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Reducing Radiation Damage in Insulated Gate Field Effect Transistors

IP.com Disclosure Number: IPCOM000075199D
Original Publication Date: 1971-Aug-01
Included in the Prior Art Database: 2005-Feb-24
Document File: 2 page(s) / 14K

Publishing Venue

IBM

Related People

Grosewald, P: AUTHOR [+3]

Abstract

It is known that the silicon dioxide sputtering process used to passivate IGFETs, results in a shift in the threshold (V(t)) or turnon voltage and increases leakage currents of these devices. These effects are believed to result from radiation damage during the sputtering process. It is also known that such damage in MOS structures is concentrated at the oxide-silicon interface, and that the damage at low-radiation dosages is related to the degree of disorder present at and near that interface. Described are several methods which minimize the disorder or modifies it in such a way that irradiation during the sputtering process has a reduced effect on the oxide charge, which in turn has an effect on device properties.

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Reducing Radiation Damage in Insulated Gate Field Effect Transistors

It is known that the silicon dioxide sputtering process used to passivate IGFETs, results in a shift in the threshold (V(t)) or turnon voltage and increases leakage currents of these devices. These effects are believed to result from radiation damage during the sputtering process. It is also known that such damage in MOS structures is concentrated at the oxide-silicon interface, and that the damage at low-radiation dosages is related to the degree of disorder present at and near that interface. Described are several methods which minimize the disorder or modifies it in such a way that irradiation during the sputtering process has a reduced effect on the oxide charge, which in turn has an effect on device properties.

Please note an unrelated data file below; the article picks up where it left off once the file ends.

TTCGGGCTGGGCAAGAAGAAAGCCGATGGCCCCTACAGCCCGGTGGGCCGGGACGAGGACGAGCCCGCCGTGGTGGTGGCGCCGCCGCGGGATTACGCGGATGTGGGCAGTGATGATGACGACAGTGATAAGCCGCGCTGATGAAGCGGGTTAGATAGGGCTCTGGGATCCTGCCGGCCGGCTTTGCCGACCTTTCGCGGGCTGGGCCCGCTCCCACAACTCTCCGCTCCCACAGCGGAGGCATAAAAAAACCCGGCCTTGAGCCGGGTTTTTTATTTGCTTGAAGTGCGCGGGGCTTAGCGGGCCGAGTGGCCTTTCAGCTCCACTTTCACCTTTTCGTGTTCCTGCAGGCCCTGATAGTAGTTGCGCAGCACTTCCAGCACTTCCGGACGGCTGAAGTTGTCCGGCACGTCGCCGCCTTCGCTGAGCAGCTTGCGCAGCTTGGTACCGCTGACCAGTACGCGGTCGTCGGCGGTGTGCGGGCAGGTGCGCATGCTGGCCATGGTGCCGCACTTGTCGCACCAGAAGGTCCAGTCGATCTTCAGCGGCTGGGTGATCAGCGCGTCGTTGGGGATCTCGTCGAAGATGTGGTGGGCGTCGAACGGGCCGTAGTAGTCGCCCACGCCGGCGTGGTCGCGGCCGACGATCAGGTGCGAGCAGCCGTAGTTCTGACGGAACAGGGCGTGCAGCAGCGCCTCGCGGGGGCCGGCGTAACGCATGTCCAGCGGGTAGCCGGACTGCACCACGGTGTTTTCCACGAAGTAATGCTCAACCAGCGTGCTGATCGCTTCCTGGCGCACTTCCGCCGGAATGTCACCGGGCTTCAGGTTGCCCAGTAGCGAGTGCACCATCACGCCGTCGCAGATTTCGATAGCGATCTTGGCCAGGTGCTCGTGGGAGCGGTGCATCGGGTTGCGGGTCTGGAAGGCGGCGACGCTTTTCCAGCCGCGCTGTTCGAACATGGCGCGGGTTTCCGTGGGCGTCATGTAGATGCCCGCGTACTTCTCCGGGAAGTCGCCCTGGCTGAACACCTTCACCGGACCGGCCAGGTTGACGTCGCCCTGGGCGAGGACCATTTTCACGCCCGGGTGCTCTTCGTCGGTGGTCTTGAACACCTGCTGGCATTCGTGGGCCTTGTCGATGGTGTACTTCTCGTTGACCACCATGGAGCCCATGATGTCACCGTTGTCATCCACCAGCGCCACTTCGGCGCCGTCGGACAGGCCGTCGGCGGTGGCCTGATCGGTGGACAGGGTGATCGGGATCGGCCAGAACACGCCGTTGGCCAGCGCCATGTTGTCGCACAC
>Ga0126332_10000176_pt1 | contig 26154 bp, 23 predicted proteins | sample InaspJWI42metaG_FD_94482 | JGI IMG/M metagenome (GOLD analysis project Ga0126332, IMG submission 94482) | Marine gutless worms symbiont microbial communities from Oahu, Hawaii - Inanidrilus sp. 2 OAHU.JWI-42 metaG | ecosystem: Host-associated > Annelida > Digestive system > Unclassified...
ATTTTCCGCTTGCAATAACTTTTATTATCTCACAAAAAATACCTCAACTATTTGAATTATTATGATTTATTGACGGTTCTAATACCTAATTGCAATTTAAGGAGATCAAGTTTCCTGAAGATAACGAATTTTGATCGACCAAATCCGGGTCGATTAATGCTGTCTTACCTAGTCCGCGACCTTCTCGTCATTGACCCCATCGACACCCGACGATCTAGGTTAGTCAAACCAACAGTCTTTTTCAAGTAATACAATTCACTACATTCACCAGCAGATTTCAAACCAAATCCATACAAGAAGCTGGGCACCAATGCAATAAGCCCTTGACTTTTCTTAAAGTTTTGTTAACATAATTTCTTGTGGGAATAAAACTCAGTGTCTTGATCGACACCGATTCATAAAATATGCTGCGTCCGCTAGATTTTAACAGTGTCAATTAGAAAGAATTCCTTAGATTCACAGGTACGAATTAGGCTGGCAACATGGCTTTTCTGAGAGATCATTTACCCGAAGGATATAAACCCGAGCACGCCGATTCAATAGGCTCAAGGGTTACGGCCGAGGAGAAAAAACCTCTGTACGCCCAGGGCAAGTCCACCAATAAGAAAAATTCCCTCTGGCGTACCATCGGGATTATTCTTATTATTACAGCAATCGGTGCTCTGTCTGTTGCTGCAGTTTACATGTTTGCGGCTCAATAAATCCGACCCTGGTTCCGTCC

Thermally grown silicon dioxide on silicon has a band structure such that electrons are lost to the silicon leaving a net trapped positive oxide charge. This electron transfer process is one that tends toward equilibrium. The rate of approach to equilibrium is governed by a time factor and various ambient conditions including temperature. In current FET processing, it is probable that oxide growth and subsequent anneals are of such character that quasi-equilibrium and not true equilibrium is obtained. The net effect of this is a large number of (unfilled) hole trapping states. Irradiation, during sputtering, creates electron-hole pairs. The electrons being quite mobile leave the oxide, while many of the holes fill the traps resulting in an increase in net oxide positive charge.

This increase in trapped positive oxide charge shows up as a lower threshold voltage, increased leakage and a larger V(t) shift, as compared to devices in which the oxide has come to equilibrium. To achieve equilibrium conditions more closely, both longer oxide growth times and final anneal times at a temperature greater than 850 degrees C but equal to or less than 1100 degrees C is carried out, resulting in a closer approach to equilibrium and devices which are more radiation resistant.

This approach results in a post-glass decrease in the density of holes in the oxide. The net effect is to provide radiation hard...